The internet loves cats, and that is a fact. Some parts of the internet like dogs, but cats are easily the dominant internet species, surpassing even humans. It probably has something to do with internet people spending a lot of time indoors (like cats), while normal people sometimes spend time outside (like dogs). The internet actually loves cats so much that something can become a viral hit simply by being related to them, no matter how weird or silly it is.
One Kickstarter page is learning this firsthand. The page is titled “Music For Cats,” and it was started in hopes of raising $20,000 to pay for an album of music specifically designed to appeal to cats. To come up with the songs, a composer named David Teie had to utilize another thing that the internet loves: science. Teie developed a theory that certain songs are more comforting to humans because their drumbeats match the pace of a mother’s heart beat they would’ve heard in the womb, and he later used that theory to create music specifically designed to appeal to monkeys. Now Teie wants to turn this into an actual business, which is why he has turned to cats.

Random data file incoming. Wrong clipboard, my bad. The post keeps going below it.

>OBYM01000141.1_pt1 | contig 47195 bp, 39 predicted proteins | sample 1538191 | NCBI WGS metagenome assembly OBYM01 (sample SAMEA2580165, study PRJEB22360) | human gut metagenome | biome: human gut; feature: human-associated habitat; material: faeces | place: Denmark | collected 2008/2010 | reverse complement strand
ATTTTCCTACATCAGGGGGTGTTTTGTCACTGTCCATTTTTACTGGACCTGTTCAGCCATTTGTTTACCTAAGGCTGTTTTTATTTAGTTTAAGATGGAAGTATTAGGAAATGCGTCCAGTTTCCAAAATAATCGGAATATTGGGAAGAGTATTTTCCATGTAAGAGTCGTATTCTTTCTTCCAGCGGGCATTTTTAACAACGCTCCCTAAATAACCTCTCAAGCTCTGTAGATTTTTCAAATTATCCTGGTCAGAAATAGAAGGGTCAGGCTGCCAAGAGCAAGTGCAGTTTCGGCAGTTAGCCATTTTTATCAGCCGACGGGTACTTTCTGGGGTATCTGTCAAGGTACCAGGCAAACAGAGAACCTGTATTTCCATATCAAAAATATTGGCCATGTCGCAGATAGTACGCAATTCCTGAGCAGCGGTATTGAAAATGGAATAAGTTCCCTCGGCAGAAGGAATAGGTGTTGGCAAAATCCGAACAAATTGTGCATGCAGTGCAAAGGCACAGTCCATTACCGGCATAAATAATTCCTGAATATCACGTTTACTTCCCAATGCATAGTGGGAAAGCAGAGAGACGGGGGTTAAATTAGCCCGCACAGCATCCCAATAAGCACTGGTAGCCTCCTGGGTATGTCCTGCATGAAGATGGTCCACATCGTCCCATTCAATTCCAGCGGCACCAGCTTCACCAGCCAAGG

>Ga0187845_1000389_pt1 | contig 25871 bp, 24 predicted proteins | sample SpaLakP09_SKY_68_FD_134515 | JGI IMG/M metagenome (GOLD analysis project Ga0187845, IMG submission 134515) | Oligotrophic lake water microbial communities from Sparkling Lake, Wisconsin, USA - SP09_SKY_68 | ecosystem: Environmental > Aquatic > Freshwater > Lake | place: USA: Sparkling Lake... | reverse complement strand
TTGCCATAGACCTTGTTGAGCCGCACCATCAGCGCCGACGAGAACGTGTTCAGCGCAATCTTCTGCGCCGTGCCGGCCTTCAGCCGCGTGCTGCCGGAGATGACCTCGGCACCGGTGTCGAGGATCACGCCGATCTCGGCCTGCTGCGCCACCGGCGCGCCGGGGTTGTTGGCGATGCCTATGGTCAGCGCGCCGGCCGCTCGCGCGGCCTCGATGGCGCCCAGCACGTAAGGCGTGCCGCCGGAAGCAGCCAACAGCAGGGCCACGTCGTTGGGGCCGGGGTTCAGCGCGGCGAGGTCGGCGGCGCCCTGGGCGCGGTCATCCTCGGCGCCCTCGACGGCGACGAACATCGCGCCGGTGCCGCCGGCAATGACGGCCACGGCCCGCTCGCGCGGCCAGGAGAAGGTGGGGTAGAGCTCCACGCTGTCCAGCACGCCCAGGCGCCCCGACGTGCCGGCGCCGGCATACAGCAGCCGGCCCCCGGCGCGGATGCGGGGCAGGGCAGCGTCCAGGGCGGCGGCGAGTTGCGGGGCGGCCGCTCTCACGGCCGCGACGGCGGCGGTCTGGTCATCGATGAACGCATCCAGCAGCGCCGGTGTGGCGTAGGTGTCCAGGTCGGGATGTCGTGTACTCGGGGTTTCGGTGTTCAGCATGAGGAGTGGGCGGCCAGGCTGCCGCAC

Making music for cats is more complicated than monkeys and people, though, because apparently “felines establish their sense of music outside of the womb.” So, using only actual instruments—so none of those keyboards that make cat noises—Teie recreated sounds like “the chirping of birds, the sucking of milk, or the purring of their mother,” then turned those into music and “matched it to the frequency range [cats] use to communicate.”
If this sounds a little silly, then you need to recalibrate your silly detector. Music For Cats—which, again, only wanted $20,000—is currently sitting at over $198,000 pledged from over 8,300 backers, with still four days left in the campaign. That means Teie is really going to make his album, and all of the cat-obsessed internet people will have an easy gift to give to give to their pet on Christmas. For anyone who isn’t convinced, you can listen to samples and order copies of the album at the Kickstarter page.
Also, here’s Ron Livingston as Keyboard Cat, which is definitely relevant: